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Newly discovered frog looks amazingly like Kermit

Brian Kubicki has been studying amphibians in Costa Rica for 17 years, dedicating thousands of hours to fieldwork in the country's tropical rainforests. But he probably never expected to meet a celebrity frog in the process.

In a study published earlier this year in the journal Zootaxa, the founder of the Costa Rican Amphibian Research Center described a new species of frog, Hyalinobatrachium dianae. With its uniformly bright lime green skin and big white bug eyes with dark centers, it looks uncannily like Kermit the Frog.

Kubicki said that one of the things that most distinguishes H. dianae from other species of glassfrog is also part of why it took so long to discover.

"The advertisement call that the males of this species produce are very unique, no other known species of frog has a similar call, and this was indeed one of the traits that we used for the justification of it being a completely new species," he said. But because the call is so different - a long metallic whistle that sounds more like an insect than most other frogs - it "could have played a role in its going undetected prior."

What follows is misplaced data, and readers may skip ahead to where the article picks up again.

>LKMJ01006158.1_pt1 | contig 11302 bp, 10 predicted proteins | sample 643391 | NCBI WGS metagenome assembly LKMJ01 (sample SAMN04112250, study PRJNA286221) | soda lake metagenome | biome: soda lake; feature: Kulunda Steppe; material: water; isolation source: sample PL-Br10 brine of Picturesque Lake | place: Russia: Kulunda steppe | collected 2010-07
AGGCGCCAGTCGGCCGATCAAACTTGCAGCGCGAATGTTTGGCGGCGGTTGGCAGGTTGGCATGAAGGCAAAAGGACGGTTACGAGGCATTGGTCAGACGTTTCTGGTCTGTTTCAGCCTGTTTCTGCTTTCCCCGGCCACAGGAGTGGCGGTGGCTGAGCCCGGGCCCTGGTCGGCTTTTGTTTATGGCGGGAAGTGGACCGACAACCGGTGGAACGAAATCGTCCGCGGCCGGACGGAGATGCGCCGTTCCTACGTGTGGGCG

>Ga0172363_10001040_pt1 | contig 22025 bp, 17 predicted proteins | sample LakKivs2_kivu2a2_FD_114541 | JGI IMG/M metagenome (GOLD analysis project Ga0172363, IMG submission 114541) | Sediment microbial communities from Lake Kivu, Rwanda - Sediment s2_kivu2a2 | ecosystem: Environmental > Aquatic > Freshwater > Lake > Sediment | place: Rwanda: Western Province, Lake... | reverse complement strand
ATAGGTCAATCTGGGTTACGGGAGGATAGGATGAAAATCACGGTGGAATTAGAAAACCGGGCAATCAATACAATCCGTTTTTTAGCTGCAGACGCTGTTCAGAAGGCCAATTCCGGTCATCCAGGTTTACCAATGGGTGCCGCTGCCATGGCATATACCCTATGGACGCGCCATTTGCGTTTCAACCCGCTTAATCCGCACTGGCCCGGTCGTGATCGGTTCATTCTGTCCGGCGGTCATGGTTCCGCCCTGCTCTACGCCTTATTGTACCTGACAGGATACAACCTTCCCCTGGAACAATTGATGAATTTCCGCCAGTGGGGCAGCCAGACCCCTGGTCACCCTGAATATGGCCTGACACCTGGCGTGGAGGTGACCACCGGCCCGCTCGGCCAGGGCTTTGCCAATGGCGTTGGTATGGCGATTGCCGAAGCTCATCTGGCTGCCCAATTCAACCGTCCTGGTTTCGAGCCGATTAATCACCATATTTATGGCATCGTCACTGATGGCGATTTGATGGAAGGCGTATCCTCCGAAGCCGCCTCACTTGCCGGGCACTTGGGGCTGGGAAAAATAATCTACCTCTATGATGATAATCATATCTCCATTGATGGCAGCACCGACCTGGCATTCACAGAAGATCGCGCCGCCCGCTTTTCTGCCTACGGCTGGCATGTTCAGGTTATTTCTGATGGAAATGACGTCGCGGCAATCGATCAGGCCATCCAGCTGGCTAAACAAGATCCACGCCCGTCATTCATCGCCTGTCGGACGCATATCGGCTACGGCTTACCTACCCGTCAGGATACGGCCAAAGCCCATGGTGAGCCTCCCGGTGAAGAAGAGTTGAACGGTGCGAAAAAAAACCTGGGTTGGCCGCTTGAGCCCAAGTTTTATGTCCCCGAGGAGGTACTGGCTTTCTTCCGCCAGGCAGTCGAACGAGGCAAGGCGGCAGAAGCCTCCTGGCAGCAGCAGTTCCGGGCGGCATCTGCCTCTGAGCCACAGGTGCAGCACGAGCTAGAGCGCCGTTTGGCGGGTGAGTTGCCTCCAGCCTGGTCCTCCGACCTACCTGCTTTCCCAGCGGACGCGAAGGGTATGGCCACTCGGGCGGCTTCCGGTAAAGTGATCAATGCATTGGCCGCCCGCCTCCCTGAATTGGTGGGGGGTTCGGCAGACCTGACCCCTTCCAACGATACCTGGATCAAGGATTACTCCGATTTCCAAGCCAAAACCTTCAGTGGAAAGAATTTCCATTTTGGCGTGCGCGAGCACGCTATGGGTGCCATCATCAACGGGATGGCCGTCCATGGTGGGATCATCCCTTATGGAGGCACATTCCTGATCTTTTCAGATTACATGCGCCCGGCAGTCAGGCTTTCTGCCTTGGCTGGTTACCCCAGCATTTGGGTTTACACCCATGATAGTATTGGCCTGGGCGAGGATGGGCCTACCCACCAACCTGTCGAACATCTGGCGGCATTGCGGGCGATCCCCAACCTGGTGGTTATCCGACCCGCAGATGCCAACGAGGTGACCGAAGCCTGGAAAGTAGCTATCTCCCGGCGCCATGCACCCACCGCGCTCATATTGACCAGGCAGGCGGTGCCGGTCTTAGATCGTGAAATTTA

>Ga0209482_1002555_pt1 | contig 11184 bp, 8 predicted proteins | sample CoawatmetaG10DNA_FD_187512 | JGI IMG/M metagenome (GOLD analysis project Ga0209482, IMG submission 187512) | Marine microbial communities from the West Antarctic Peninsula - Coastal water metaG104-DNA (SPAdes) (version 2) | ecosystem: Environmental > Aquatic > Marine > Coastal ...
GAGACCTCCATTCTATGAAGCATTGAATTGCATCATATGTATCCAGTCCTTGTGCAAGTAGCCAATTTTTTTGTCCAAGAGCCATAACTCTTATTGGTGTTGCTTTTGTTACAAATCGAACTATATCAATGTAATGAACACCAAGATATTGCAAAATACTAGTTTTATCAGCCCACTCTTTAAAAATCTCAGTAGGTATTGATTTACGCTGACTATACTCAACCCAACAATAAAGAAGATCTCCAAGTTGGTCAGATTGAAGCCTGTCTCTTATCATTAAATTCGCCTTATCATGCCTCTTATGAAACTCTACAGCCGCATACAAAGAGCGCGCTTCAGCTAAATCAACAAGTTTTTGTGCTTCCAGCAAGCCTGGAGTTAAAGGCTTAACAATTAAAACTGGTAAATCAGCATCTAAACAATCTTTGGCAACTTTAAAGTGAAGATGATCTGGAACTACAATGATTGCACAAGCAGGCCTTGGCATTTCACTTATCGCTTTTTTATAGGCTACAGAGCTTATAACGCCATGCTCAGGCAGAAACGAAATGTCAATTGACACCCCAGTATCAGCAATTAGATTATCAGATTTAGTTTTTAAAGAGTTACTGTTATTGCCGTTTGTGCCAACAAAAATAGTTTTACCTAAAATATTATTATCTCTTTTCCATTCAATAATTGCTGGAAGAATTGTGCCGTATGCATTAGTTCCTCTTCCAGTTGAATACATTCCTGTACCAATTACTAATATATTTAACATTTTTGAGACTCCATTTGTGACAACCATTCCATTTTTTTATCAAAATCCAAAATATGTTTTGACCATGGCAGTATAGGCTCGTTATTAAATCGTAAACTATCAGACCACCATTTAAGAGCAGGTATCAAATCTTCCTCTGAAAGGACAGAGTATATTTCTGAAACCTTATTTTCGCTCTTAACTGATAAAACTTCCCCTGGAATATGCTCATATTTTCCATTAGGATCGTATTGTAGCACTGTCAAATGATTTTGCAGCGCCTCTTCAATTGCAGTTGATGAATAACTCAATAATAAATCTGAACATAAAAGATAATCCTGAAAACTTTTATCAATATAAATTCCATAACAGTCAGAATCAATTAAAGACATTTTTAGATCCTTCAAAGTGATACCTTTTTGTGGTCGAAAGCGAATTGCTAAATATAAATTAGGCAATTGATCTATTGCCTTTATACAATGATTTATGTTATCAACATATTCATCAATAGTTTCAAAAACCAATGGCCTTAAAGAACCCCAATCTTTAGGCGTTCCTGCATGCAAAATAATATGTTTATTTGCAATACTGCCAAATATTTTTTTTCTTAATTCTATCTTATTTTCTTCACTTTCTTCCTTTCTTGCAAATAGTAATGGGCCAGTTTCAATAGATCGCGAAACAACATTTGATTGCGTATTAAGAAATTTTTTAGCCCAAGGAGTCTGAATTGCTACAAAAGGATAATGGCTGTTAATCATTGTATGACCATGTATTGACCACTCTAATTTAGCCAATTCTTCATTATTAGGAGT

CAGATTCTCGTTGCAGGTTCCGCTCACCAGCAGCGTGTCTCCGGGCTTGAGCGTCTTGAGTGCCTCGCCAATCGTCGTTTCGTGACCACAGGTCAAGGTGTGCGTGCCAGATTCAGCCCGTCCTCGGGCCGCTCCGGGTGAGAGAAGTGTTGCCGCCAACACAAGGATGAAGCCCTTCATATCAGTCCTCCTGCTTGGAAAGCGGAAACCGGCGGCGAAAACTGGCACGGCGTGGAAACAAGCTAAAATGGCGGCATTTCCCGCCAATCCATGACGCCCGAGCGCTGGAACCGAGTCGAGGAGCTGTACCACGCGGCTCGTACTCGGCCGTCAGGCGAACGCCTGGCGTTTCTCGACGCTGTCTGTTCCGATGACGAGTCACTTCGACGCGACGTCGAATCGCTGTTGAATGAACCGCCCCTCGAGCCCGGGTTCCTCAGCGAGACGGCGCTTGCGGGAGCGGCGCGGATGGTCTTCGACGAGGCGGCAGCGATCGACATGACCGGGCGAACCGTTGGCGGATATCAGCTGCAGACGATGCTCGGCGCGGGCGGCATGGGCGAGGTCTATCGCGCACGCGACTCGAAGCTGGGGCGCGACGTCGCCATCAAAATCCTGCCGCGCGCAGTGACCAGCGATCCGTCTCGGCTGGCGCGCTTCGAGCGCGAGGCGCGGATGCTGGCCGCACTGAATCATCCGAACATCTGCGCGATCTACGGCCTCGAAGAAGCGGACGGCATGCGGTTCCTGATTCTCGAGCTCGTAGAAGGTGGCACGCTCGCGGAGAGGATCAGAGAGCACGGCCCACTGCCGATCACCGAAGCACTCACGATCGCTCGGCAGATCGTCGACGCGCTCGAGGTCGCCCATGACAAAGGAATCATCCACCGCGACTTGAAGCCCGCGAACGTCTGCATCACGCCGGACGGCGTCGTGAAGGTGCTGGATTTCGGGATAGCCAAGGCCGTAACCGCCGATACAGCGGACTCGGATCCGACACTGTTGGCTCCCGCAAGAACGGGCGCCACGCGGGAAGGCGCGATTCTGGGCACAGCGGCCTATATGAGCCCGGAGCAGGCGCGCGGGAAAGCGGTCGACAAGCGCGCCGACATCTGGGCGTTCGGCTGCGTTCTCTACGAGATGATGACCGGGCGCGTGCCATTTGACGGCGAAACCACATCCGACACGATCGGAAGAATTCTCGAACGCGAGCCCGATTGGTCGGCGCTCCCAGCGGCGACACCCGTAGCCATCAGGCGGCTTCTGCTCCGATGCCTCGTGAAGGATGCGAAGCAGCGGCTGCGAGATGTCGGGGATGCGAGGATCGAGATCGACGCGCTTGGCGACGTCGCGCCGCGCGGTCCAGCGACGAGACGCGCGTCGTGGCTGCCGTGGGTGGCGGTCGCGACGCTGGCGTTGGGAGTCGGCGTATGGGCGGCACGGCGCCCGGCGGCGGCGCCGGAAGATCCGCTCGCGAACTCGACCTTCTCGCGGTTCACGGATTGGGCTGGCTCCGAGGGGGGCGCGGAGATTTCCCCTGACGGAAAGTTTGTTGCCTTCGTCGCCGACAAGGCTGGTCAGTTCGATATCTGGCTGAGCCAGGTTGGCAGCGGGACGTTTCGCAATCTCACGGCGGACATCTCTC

It was also discovered in poorly studied sites and has irregular activity, which made it easy to miss on the nights researchers have gone looking.

Speculation is now circulating online as to whether this frog has a proclivity for high-maintenance porcine beauties, and the chances that other Muppet lookalikes could turn up in nature.

For his part, Kubicki has no problem with the comparison. "I think it is great that this species is getting so much attention around the world. Hopefully this will help increase the awareness of the incredible amphibians found in Costa Rica and the need to continue studying them and conserve their vital habitats," he told CBS News. "Costa Rica stands alone with its density of amphibian species; within a mere 51,000 square kilometers of national territory, 201 species of amphibians have been documented."

Kubicki didn't go the Jim Henson route when he gave the new species its moniker. H. dianae is named for his mother.

  • Amanda Schupak

    Amanda Schupak is the science and technology editor at CBSNews.com